I’m chiefly using my iPad to consume video – on trains or in bed – and so I care most about how this kind of content looks and sounds. Let’s take sound first. The iPhone has two identical-looking grilles at the bottom edge. To the confusion of some users, one is a mic and one is a speaker. Try covering one with your thumb while playing music to see which is which. The iPad has a similarly-positioned speaker. Holding the device with the home button at the bottom, the single speaker is on the bottom edge, towards the right. This is fine if watching video in portrait mode (which almost nobody does), but in the more usual landscape orientation, with the button at the left (which is how my Jack Spade case prefers things) all the sound comes out from the left. I’d dearly love stereo speakers, one on each side. Of course, if I were watching video in portrait mode, I’d want the speakers to be in the long sides instead of the short sides, so we’d actually need four speakers, triggered by the accelerometer. As far as I know, no such innovation is planned. Bah!
Now let’s talk about the screen. What made the iPhone 4 a must-purchase for me, more than anything else, was the astonishing screen. The original iPhone, and the first two revisions had a screen resolution of 320 x 480. Given the size of the screen, this works out as around 163ppi (pixels-per-inch) which was relatively high for 2007. The iPad has a resolution of 1024 x 768 (so it’s a little squarer than the iPhone screen) with a pixel-density of 132ppi. Given that one typically holds a larger screen further away, the iPad screen tends to look as good if not better than the iPhone screen, and obviously feels more spacious, having more physical room and more pixels.
“Native” iPad apps obviously tend to take up the whole screen, but apps originally designed for the iPhone sit in an iPhone-sized oblong in the middle of the screen, unless or until you tap a little 2x button in the corner of the screen, whereupon the iPad doubles all the pixels, so you get a 960 x 640 oblong taking up most of the 1024 x 768 space available, but all looking rather blocky. The iPhone 4, released after the iPad blows all of this out of the water. It already runs at double the resolution of previous incarnations, with older apps looking blocky (but no worse than on the old models) and newer apps written to take advantage of the whole 960 x 640 space, with its eye-watering 326ppi.
Amazingly, even after the recent software update, bringing to the iPad iOS 4 features such as multitasking, unified inbox, folders and so on, full-resolution iPhone 4 apps still run at the old resolution on the iPad, which is a horrible and pointless compromise. I can only hope that this will be corrected before iOS 5 comes out, presumably in June or July. The eye-popping screen of the iPhone 4, and the convenience for developers of a screen resolution exactly double (or half) that of another model has led many pundits to the conclusion that the iPad 2 will also come with an upgraded display – 2048 x 1536 which would work out to 260ppi.
But it’s not pixel-density which is going to be the issue here. 2048 x 1536 is over three million pixels, which is a staggering amount. All MacBooks sport 1280 x 800 pixels (about a million pixels). The 21.5” iMac has a 1920 x 1080 screen (about two million pixels). Only the very top-end 27” iMac has more pixels, and then only just – 2560 x 1440 which is about three and a half million pixels. Those who imagine that a 2048 x 1536 screen will be found on the iPad 2 are imagining that – without sacrificing battery life, speed and all-important responsiveness – about the same number of pixels found on the 27” screen of a top-end $1700 desktop will be found on the 10” screen of a $500 tablet. Some very significant breakthroughs in processor speed and efficiency will be required to bring this to pass.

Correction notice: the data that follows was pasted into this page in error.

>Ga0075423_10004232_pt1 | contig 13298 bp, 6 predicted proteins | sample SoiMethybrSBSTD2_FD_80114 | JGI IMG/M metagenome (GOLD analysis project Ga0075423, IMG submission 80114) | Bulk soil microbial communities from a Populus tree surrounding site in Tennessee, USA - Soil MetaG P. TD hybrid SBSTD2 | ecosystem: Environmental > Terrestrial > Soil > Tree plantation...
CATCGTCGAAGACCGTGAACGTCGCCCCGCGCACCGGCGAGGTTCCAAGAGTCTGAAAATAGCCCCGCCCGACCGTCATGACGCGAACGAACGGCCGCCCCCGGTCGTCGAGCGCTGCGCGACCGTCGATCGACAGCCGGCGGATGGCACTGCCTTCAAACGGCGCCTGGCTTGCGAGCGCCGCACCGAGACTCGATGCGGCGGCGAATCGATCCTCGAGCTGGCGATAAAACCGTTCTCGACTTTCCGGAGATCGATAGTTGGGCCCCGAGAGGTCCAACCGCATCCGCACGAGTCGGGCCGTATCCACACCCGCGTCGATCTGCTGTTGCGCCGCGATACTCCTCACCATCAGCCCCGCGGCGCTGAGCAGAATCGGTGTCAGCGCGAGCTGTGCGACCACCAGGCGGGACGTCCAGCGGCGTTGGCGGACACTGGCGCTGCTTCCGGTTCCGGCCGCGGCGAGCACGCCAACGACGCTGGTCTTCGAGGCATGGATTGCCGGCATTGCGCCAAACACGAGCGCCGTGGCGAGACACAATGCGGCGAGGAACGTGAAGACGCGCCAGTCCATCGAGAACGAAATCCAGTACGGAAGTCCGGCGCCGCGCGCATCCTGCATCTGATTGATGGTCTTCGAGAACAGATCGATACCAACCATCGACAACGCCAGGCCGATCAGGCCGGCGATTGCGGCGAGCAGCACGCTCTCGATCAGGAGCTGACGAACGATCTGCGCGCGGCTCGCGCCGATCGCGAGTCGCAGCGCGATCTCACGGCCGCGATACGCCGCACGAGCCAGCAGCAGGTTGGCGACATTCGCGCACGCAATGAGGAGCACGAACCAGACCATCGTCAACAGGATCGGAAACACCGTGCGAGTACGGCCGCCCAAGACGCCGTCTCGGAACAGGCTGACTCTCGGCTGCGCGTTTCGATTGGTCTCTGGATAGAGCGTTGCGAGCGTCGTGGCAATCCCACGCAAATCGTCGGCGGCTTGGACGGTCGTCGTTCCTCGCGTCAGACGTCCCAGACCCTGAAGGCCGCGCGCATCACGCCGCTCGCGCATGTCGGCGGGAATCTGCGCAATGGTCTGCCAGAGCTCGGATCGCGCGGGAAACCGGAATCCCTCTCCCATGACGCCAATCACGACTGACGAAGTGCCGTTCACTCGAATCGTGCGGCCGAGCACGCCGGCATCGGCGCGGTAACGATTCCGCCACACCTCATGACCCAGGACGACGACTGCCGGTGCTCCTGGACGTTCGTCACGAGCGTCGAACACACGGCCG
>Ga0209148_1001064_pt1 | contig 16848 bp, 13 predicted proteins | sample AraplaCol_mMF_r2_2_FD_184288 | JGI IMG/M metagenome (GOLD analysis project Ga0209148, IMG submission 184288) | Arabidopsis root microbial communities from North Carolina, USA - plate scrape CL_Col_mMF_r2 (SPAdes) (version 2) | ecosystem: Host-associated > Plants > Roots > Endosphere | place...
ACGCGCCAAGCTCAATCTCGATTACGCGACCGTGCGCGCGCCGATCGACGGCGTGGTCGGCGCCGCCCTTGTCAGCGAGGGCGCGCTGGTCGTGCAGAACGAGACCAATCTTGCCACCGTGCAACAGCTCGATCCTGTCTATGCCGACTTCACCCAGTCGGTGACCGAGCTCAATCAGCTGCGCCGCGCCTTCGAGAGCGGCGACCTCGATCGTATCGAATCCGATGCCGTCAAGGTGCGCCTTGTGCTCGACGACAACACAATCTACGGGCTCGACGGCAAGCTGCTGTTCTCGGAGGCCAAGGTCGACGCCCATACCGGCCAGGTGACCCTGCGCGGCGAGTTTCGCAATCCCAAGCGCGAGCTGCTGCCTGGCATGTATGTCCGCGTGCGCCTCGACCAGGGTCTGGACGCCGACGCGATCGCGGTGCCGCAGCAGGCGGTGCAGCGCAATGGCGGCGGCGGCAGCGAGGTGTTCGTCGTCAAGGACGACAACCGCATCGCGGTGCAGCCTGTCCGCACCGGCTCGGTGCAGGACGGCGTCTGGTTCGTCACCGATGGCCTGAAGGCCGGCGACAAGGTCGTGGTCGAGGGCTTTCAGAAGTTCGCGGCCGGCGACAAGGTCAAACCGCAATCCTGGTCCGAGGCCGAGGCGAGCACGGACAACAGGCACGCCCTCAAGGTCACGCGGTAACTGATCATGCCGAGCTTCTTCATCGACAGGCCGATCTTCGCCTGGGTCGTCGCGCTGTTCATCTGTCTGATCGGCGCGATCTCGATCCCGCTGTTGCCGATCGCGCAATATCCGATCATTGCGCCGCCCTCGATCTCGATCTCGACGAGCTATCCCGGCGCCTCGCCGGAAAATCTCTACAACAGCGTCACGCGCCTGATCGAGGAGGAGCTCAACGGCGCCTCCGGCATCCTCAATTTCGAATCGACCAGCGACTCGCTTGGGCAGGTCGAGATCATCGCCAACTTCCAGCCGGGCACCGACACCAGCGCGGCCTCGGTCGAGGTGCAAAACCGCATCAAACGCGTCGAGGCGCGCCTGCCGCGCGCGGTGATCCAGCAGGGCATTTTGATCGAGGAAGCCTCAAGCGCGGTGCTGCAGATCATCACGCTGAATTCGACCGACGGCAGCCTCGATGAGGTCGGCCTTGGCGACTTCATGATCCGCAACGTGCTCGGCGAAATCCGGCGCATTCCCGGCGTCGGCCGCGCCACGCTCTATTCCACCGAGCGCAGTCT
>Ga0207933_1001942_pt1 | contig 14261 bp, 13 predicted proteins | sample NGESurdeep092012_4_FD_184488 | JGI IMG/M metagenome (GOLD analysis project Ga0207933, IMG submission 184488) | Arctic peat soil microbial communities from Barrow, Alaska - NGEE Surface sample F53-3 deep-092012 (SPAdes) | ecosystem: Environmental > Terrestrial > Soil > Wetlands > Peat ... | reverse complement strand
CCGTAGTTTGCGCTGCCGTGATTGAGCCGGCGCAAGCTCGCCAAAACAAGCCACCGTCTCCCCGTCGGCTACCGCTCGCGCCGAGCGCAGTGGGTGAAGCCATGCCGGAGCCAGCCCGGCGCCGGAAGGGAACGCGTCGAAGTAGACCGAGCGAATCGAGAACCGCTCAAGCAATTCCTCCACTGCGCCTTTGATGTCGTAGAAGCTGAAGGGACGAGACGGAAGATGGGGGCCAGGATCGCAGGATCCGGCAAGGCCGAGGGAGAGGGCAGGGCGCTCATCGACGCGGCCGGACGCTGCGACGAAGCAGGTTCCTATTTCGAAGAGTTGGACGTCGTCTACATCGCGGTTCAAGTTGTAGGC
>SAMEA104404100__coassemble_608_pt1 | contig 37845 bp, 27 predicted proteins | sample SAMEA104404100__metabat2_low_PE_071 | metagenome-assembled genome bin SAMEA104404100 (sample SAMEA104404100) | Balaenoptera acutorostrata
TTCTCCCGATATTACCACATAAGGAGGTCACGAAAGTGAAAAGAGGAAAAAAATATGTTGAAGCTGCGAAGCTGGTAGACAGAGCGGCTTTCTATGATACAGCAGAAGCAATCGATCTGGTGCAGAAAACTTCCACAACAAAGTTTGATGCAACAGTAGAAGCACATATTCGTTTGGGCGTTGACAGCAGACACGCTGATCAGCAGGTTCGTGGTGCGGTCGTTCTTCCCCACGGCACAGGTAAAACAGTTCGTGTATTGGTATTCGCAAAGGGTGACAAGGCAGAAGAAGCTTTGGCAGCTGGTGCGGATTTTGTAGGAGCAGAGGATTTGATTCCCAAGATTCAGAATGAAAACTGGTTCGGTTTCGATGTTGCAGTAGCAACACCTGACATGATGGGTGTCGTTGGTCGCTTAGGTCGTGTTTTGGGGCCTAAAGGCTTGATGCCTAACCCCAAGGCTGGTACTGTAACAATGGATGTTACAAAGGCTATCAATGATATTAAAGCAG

And if it did – what would we use it for? All of Apple’s “HD” content on iTunes is 720p – 1280 x 720 pixels. This doesn’t quite fit onto the iPad, but video content scaled down generally looks okay. On the proposed iPad megascreen, 720p content floats around the middle or is stretched out to fit – and scaling up makes content look blocky. True HD is 1080p or 1920 x 1080 pixels. Today, that only really means Blu-ray. Remember, no iTunes content is currently available at this resolution – the file sizes would be much bigger for only a small visible increase in picture quality. And yet even images at this size would have to be scaled up, or float around in the middle of the 2048 x 1536 screen.
Given all the foregoing, I don’t think a 2048 x 1536 iPad is likely. I can’t rule it out, of course. No-one expected a 326ppi resolution from the iPhone 4, and Apple is certainly prepared to push the envelope. If they do it, I’ll probably upgrade. If not, I’ll probably stay put or even sell my existing model. So far, my assumptions have been pretty much correct. For watching video, it’s great (and if, like me, you have a big networked hard-drive with lots of video content on it, then the Air Video app is a must). I do use it and prefer it to the iPhone to read Kindle books, or The Times newspaper (there’s no Guardian iPad app yet), or flip through RSS feeds (I like Reeder). Given the choice, I’ll use the iPad to check my email or look at my calendar. But when, as today, I go for a meeting without it, I’m perfectly happy to do all those things on my iPhone.
Meet me back here when the iPad 2 is announced…